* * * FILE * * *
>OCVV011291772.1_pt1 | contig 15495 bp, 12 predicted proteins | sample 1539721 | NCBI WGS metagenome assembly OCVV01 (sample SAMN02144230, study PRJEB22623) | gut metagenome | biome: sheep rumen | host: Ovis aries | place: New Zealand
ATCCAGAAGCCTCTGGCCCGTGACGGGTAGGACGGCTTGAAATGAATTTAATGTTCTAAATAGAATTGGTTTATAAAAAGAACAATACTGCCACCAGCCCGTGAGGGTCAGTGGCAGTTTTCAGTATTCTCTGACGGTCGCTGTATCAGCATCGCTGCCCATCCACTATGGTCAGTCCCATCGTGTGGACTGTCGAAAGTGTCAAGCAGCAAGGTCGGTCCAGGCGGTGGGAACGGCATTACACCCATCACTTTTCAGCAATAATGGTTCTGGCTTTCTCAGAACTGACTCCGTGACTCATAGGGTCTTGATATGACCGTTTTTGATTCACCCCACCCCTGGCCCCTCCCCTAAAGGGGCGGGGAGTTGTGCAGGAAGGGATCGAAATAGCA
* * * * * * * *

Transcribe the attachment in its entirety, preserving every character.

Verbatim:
>OCVV011291772.1_pt1 | contig 15495 bp, 12 predicted proteins | sample 1539721 | NCBI WGS metagenome assembly OCVV01 (sample SAMN02144230, study PRJEB22623) | gut metagenome | biome: sheep rumen | host: Ovis aries | place: New Zealand
ATCCAGAAGCCTCTGGCCCGTGACGGGTAGGACGGCTTGAAATGAATTTAATGTTCTAAATAGAATTGGTTTATAAAAAGAACAATACTGCCACCAGCCCGTGAGGGTCAGTGGCAGTTTTCAGTATTCTCTGACGGTCGCTGTATCAGCATCGCTGCCCATCCACTATGGTCAGTCCCATCGTGTGGACTGTCGAAAGTGTCAAGCAGCAAGGTCGGTCCAGGCGGTGGGAACGGCATTACACCCATCACTTTTCAGCAATAATGGTTCTGGCTTTCTCAGAACTGACTCCGTGACTCATAGGGTCTTGATATGACCGTTTTTGATTCACCCCACCCCTGGCCCCTCCCCTAAAGGGGCGGGGAGTTGTGCAGGAAGGGATCGAAATAGCA